Mar 14 ... After examining flight data, authorities in the US reverse their decision and join the rest of the world in grounding the Boeing 737 Max aircraft. The NY Times writes of a complaint that pilots now rely on autopilot so often, “they may not exactly know or recognize quickly enough what is happening to the aircraft.' Automation has contributed to "the airline industry’s stellar safety record in recent years," but, in 2013, "investigators found that the pilots over-relied on automation in the 2013 crash of an Asiana Airlines jet in San Francisco that left three dead." Captain Sullenberger, who landed his plane in the Hudson River, is mentioned as an example of flying skills developed before commercial aircraft were largely controlled automatically. "Pilots today, as one former pilot puts it, are less stick-and-rudder movers than they are overseers of systems." The Washington Post describes pilot anger at being left uninformed by Boeing regarding computer controls.

Mar 15 ... Robert Kagan's defense of the Enlightenment and liberalism, titled "The Stongmen Strike Back," appears in the Washington Post. Also today: news of the authoritarian move by Brenton Tarrant, age 28, described as having been inspired by a far-right French intellectual (Renaud Camus) who feared replacement by ‘nonwhite’ immigrants. Tarrant has described himself as an "ordinary white man." And yesterday, in New Zealand, he shot up a mosque, killing 49. He appointed himself as executioner to avenge the death, he says, of an 11-year-old girl, Ebba Åkerlund, killed in a 2017 terror attack in Sweden. He had a camera on his helmet, hoping to publicize his act on social media.

Mar 17 ... Human migrations have inflamed the nationalism, racism and xenophobia behind numerous shooting incidents, including the killing of 49 in New Zealand this past week by Brenton Harrison Tarrant. This is fact, not an excuse for the killers. In the US, President Trump describes Tarrant's massacre as "horrible thing," and some want Trump (no big critic of white nationalism) to condemn the mentality behind the deed. Tarrant's mentality includes his statement that "diversity is not a strength" and "unity, trust, traditions, nationalism and racial nationalism" are. This is close to the occasional mention of Western Civilization, our culture and Judeo-Christian values being under threat. Some want to combat Tarrant's ethnocentricism by outlawing its expression on social media.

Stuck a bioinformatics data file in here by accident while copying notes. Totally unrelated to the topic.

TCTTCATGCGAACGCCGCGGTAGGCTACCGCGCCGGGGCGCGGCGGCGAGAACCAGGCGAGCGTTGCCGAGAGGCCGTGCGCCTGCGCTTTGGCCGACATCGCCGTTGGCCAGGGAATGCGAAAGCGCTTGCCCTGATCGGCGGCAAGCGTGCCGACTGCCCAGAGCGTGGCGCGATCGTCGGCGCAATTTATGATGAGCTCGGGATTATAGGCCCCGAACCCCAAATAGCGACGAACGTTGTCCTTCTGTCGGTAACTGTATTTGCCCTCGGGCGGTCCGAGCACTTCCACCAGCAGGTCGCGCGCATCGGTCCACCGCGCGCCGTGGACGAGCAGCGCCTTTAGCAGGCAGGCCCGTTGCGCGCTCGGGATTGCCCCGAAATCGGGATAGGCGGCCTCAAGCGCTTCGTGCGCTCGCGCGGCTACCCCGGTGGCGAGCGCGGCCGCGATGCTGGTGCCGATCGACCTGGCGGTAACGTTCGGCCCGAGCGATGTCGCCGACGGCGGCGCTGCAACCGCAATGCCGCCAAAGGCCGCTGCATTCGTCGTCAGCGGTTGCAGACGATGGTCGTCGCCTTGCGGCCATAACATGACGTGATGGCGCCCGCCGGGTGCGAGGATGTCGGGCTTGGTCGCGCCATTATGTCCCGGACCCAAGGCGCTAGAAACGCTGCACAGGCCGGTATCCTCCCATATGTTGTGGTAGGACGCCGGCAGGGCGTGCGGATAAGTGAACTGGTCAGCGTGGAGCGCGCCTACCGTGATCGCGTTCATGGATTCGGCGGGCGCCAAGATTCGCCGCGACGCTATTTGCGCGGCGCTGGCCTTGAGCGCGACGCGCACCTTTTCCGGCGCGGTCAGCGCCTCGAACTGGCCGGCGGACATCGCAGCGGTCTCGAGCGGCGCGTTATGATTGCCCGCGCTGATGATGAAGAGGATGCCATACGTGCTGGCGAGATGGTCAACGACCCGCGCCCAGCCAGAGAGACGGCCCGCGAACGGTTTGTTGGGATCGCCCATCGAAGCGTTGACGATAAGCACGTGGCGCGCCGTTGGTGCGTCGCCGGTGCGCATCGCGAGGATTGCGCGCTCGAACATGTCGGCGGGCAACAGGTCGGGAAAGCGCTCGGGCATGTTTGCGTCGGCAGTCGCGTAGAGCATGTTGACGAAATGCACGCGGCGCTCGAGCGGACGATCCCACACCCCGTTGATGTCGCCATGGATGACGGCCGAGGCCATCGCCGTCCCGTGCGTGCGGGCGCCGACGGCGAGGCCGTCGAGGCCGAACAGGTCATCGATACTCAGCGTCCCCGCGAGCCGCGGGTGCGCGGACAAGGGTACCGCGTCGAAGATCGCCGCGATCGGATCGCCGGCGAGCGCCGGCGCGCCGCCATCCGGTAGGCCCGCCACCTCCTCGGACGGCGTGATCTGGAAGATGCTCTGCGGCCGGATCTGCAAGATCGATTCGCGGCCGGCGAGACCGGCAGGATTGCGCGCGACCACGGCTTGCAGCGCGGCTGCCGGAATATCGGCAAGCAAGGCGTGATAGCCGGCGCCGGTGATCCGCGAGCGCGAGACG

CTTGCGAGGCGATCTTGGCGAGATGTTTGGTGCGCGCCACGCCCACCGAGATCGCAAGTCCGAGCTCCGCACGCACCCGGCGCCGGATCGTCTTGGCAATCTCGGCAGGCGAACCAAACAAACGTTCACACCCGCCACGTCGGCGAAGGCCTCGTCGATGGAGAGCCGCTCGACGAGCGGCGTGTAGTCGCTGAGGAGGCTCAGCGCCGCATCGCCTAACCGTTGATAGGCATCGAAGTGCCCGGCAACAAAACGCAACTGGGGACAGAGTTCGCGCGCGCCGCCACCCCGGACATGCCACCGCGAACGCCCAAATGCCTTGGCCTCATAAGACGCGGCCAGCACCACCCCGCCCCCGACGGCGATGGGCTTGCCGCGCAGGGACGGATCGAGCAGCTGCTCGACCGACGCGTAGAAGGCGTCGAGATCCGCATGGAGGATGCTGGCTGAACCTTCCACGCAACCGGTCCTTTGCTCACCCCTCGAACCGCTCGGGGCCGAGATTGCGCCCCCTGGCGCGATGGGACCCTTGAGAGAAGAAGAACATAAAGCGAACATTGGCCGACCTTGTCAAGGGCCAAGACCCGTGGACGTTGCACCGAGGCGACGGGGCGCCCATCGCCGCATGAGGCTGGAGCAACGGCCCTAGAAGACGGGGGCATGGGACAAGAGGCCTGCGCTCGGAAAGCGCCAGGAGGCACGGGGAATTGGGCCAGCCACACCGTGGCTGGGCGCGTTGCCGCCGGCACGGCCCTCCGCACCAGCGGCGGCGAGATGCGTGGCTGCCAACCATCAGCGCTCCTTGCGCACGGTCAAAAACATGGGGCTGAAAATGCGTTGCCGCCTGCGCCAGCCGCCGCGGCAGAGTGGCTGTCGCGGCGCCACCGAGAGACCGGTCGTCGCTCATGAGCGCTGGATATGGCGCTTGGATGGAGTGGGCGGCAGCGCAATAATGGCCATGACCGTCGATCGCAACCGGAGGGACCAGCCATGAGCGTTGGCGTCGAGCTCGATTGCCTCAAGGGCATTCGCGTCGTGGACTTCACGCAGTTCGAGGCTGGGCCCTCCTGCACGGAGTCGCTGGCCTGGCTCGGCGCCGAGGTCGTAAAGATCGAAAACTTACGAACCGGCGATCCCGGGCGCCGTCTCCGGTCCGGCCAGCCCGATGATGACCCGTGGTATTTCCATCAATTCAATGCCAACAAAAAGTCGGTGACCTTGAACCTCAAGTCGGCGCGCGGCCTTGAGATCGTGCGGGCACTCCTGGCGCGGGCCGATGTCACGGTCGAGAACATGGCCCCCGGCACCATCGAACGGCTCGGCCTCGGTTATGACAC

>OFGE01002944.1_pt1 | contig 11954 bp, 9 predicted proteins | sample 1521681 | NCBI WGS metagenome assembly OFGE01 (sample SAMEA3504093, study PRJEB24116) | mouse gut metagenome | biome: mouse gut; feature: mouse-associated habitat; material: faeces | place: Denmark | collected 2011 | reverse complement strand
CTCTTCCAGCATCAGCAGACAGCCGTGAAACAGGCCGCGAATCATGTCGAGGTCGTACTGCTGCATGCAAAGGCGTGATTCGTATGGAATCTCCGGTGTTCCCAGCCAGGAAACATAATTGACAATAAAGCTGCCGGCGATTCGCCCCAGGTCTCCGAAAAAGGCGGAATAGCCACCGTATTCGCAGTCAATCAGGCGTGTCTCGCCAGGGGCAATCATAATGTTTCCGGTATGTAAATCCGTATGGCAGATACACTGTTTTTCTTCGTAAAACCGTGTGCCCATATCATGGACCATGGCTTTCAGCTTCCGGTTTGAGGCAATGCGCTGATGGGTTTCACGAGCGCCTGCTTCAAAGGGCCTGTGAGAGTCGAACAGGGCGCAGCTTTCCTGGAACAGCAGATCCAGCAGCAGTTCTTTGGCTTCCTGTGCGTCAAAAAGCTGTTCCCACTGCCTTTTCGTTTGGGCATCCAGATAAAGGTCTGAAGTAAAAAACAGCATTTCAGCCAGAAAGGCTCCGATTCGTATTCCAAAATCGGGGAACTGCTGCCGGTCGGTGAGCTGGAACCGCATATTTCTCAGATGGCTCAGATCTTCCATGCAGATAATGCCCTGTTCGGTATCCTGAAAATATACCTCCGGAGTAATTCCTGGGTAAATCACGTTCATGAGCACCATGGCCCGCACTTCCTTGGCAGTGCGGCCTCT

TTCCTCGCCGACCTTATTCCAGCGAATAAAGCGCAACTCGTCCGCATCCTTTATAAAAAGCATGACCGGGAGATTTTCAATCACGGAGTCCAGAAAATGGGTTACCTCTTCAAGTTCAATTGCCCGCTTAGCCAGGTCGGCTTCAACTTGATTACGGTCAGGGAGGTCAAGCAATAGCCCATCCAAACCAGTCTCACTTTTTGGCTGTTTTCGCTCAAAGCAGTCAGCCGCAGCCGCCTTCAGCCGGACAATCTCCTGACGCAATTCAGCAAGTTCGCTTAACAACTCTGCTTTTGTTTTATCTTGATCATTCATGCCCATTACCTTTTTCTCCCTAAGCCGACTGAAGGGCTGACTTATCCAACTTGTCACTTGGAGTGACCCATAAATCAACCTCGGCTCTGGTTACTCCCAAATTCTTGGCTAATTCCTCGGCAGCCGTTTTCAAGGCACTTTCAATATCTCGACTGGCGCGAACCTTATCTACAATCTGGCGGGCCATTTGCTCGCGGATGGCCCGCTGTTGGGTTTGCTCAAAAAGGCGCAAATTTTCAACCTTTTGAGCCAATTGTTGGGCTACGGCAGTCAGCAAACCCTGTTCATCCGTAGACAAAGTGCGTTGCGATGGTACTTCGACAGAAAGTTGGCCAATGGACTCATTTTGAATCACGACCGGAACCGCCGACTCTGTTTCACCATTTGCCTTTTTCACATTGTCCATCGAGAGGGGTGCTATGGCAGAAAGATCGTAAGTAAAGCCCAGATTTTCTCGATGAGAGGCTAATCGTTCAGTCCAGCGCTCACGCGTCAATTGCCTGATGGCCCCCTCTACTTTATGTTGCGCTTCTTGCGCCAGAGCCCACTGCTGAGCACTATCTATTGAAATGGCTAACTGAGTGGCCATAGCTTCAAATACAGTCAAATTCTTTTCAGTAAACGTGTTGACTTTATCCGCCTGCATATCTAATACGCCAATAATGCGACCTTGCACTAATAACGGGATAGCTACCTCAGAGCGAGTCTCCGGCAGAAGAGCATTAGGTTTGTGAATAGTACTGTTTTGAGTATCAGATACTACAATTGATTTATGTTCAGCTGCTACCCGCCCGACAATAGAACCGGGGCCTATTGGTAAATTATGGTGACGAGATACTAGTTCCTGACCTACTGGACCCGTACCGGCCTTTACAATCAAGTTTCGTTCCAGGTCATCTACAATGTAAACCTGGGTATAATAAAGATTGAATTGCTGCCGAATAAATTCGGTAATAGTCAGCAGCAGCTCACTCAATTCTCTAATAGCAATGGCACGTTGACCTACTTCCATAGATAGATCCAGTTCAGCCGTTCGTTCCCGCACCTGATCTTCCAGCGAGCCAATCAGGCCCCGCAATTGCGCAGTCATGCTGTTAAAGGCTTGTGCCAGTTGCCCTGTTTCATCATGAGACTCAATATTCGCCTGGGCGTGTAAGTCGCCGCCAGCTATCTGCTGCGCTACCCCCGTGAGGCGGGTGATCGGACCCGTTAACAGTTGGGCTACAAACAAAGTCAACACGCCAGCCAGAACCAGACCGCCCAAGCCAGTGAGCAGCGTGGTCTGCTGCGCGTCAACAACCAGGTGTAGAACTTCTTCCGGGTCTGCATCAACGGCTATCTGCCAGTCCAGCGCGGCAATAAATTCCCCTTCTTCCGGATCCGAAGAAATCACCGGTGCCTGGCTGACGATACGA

Mar 19 ... The President of oil-rich Kazakhstan since the disintegration of the Soviet Union in 1991, Nursultan Nazarbayev (a former steelworker and in his late seventies like Biden and Sanders), steps down "to help a new generation of leaders". He will retain the title "Leader of the Nation" and will continue as leader of the overwhelmingly dominant Nur Otan political party. (It is winning around 90% of the vote.) While a part of the Soviet Union, Nazarbayev had been Kazakhstan Communist Party chairman (now a minor party with something like a 10% following). Nazarbayev (image) and his family have accumulated great wealth. (See the New Yorker). He highlights his Muslim heritage while supporting stringent controls on Muslim practices. Opposing the veil he has said, "We are Turks, not Arabs." He has been accused of widespread human rights abuses and fostering a personality cult. Kazakhstan has been ranked 161st among 180 countries on the World Press Freedom Index.

Mar 20 ... More extreme weather! One of the worst tropical cyclones, Idai, causes widespread death and destruction in Mozambique, Malawi, and Zimbabwe. According to The Guardian, "experts" associate the cyclone with a "climate crisis that is driving sea level rises and more extreme rainfall" and making storms that hit southern Africa more severe.

Mar 23 ... It has been said that if the Brexit vote were taken again it would be defeated. Britain's Members of Parliament have been searching for a solution to the issue of leaving the European Union, and Prime Minister Theresa May, who supports Brexit is under pressure to quit. Today the BBC reports that "hundreds of thousands" marched and more than a million gathered in central London in support of having a second referendum. Their signs read "PUT IT TO THE PEOPLE," "TORIES OUT NOW," "WE DEMAND A PEOPLE'S VOTE." Among the marchers: Scotland's First Minister, Nicola Sturgeon, who has talked about the possibility of Scotland's independence with Brexit. One of the demonstrators, a law grad student, Sophie Latham, 22, said she was "against xenophobic, racist and nationalistic rhetoric that is being spewed everywhere in the news to justify Brexit." Another carried a sign that read she couldn't afford avocados, a house, Brexit.